The relationship between the state and commercial aviation is always a delicate one. We’ve reported that amid the coronavirus outbreak airlines across the world—both state and private—are seeking state assistance and also in countries with all manner of economic system; from the high temple of capitalism, in the US with all major airlines and Boeing looking for help, to Lufthansa in Europe, Air India and so on. But nowhere is the relationship more intimate than in the countries hosting the ‘mega-connector’ airlines, the Gulf States, Singapore and a handful of others.
Many countries have closed their borders to most arrivals, ranging from a total ban to allowing nationals from some countries or departure points but generally allowing the repatriation of its citizens and permanent residents. (with some exceptions) But the connector host countries—the UAE, Singapore, Qatar and Hong Kong have tended to keep their transit hubs open.
Of course, if you wanted to maximise the chances of spreading a virus globally that’s an efficient way of doing it—keep hundreds of thousands of people moving across the world and prepare for a little leakage out of the airport into your country. Now, almost all of the major transit hubs have now rightly closed.
So to Emirates. On Sunday 22nd, it was reported that it was going to temporarily suspend all passenger flights by 25 March 2020. In an environment where Cathay have suspended 96% of its flights, Singapore the same and Turkish flying to a mere five destinations out of a previous 200, the announcement was consistent. It was released just a few hours before the UAE authorities said it was halting all in-and-outbound flights for two weeks, thus completely halting operations by the airline including presumably cargo flights which the airline had said it would keep running.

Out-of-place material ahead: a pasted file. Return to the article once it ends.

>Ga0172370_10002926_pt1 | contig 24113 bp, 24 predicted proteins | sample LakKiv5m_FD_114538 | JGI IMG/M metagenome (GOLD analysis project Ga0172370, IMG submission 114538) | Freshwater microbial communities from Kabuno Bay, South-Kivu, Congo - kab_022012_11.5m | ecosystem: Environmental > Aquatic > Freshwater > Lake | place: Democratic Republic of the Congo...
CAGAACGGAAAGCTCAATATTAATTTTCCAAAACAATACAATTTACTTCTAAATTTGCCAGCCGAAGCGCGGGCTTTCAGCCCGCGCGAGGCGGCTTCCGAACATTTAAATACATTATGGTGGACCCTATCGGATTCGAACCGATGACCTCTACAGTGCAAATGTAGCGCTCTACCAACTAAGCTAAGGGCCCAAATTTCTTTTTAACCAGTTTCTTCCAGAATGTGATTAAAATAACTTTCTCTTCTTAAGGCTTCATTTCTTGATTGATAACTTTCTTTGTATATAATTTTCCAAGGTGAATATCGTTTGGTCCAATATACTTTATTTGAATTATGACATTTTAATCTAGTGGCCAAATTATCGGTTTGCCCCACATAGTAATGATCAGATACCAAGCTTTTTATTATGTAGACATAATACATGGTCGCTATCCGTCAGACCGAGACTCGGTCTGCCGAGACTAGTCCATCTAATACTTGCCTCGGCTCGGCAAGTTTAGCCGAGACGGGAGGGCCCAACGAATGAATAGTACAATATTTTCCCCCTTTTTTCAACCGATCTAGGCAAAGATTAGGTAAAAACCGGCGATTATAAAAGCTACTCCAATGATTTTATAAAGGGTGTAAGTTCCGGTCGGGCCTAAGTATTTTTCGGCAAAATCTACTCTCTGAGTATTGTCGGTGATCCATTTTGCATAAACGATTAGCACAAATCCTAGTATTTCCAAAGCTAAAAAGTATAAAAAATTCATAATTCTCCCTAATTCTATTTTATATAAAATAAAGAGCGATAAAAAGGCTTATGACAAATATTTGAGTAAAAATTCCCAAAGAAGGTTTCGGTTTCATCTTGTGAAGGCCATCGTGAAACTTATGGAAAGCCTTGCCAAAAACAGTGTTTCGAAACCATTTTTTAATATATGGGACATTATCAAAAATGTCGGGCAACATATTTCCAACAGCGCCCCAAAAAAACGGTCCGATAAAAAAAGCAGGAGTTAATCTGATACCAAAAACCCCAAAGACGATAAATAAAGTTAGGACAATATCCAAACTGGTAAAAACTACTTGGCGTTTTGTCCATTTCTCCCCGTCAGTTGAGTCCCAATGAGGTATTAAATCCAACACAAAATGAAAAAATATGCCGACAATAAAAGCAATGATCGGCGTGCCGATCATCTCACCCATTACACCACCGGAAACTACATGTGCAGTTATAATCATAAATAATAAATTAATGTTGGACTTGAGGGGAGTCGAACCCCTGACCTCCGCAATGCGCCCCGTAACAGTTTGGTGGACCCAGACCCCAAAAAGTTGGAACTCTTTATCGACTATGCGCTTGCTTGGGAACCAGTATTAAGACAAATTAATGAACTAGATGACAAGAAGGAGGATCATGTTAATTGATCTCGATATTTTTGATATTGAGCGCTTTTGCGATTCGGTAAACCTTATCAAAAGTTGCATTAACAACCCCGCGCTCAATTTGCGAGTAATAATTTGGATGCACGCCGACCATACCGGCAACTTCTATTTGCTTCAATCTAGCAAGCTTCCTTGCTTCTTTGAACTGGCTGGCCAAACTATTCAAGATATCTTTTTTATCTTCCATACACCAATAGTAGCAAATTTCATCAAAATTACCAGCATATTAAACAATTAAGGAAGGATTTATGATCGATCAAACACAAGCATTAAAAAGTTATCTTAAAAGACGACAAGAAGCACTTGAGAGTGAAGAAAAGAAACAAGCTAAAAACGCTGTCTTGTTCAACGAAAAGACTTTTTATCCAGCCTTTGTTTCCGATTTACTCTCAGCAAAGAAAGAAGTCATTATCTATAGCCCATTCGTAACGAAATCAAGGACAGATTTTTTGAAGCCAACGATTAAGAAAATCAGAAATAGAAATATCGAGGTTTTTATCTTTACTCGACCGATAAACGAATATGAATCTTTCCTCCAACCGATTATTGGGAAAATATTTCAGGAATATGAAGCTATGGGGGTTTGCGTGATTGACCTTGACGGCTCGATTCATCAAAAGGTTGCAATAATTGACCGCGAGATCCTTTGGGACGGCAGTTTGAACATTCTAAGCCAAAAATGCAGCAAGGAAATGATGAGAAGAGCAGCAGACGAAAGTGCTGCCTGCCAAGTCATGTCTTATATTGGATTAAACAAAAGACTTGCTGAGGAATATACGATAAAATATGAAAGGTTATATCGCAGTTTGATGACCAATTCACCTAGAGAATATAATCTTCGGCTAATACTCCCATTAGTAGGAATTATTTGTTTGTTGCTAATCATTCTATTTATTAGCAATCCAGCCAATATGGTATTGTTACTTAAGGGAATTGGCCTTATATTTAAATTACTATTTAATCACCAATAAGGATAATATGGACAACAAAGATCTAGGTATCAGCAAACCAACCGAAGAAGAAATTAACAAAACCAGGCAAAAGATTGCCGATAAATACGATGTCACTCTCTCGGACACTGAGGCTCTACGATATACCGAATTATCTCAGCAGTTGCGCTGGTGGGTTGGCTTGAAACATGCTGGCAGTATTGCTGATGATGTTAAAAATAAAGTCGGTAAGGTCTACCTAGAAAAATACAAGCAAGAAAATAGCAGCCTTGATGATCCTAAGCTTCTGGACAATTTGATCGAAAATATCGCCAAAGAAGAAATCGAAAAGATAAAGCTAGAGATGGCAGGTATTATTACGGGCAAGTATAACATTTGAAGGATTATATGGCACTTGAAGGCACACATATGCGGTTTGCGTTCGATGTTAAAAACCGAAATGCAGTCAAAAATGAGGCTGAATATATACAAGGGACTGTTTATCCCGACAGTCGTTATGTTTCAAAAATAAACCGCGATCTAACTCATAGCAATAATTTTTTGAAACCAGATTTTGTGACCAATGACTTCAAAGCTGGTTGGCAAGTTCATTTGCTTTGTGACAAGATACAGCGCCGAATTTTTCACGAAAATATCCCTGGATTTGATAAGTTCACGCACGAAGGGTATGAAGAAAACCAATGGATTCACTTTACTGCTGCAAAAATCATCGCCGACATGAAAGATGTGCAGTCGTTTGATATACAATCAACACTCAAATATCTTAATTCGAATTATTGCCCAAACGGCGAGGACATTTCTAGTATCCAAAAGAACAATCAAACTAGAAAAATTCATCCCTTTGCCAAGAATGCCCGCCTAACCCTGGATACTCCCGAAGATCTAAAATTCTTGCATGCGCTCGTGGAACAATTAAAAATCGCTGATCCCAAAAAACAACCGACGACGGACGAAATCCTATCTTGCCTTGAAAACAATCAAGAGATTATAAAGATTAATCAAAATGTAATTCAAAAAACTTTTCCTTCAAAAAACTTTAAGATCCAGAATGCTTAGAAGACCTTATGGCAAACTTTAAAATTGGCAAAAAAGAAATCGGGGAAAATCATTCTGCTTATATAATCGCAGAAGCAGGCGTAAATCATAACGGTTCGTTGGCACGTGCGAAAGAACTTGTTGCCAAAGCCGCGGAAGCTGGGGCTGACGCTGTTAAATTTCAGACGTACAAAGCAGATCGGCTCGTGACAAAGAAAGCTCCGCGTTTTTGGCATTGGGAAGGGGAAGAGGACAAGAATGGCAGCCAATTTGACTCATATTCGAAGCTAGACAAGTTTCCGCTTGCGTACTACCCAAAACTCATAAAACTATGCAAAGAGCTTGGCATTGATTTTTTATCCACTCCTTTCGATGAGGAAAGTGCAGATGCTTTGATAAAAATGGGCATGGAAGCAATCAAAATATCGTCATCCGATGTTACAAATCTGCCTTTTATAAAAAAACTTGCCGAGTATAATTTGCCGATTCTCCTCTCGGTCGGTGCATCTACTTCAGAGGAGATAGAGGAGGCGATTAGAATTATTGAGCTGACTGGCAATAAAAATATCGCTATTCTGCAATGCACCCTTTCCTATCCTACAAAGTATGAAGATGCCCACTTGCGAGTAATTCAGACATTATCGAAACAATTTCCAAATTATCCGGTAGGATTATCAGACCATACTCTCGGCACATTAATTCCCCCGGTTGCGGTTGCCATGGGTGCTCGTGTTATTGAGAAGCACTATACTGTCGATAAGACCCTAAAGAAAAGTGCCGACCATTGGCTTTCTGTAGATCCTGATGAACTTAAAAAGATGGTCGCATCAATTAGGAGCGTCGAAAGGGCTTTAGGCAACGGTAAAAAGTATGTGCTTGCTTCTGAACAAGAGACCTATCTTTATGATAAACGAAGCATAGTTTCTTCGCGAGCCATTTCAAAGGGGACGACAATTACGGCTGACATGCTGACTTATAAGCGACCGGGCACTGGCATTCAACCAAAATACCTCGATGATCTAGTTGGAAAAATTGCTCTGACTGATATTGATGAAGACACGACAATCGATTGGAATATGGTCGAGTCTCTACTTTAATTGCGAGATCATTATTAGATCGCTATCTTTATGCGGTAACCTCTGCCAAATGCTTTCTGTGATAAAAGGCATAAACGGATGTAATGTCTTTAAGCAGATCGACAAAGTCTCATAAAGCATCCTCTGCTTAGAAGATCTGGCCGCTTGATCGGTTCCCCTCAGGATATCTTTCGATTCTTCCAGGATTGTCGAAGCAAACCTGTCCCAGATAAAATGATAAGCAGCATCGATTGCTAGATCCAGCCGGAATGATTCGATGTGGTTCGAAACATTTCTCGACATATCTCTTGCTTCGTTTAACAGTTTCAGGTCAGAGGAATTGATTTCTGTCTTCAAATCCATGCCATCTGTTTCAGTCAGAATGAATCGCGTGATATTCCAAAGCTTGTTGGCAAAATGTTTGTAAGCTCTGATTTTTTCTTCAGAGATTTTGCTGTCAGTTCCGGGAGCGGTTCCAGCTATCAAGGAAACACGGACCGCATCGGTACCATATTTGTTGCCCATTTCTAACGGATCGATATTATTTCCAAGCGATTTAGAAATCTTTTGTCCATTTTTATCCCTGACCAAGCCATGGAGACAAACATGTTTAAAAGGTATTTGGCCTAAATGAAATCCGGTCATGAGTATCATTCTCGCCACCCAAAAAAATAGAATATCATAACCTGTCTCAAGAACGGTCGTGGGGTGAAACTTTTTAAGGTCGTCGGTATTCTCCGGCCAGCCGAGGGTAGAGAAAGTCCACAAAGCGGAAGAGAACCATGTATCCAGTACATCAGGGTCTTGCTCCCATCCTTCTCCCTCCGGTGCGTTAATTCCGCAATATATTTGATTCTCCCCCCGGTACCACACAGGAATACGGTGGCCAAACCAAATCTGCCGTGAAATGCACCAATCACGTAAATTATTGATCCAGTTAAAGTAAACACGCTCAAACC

Then, Emirates appeared to keep some operations going by tweeting later on Sunday ‘Having received requests from governments & customers to support (the) repatriation of travellers, Emirates will continue to operate passenger and cargo flights to few countries until further notice, as long as borders remain open, and there is demand.’
So there’s the caveat in a strangely non-specific tweet—’as long as borders remain open and there is demand.’
It seems that the massive Dubai airport will need to remain open for a while yet, at least partially. However—other than cargo flights—Emirates will surely need to cease operations in a few days’ time. It’s hard to imagine how there is enough demand for any of its routes when almost all borders are closed.
We’ve echoed the view that the viral outbreak might spell the end for carriers in poor financial condition. We’d imagine that one survivor would be Emirates, but only time will tell.
While you’re there, spare a thought for the medical community in your country, many of whom are deliberately exposing themselves to the virus; every one of them a hero.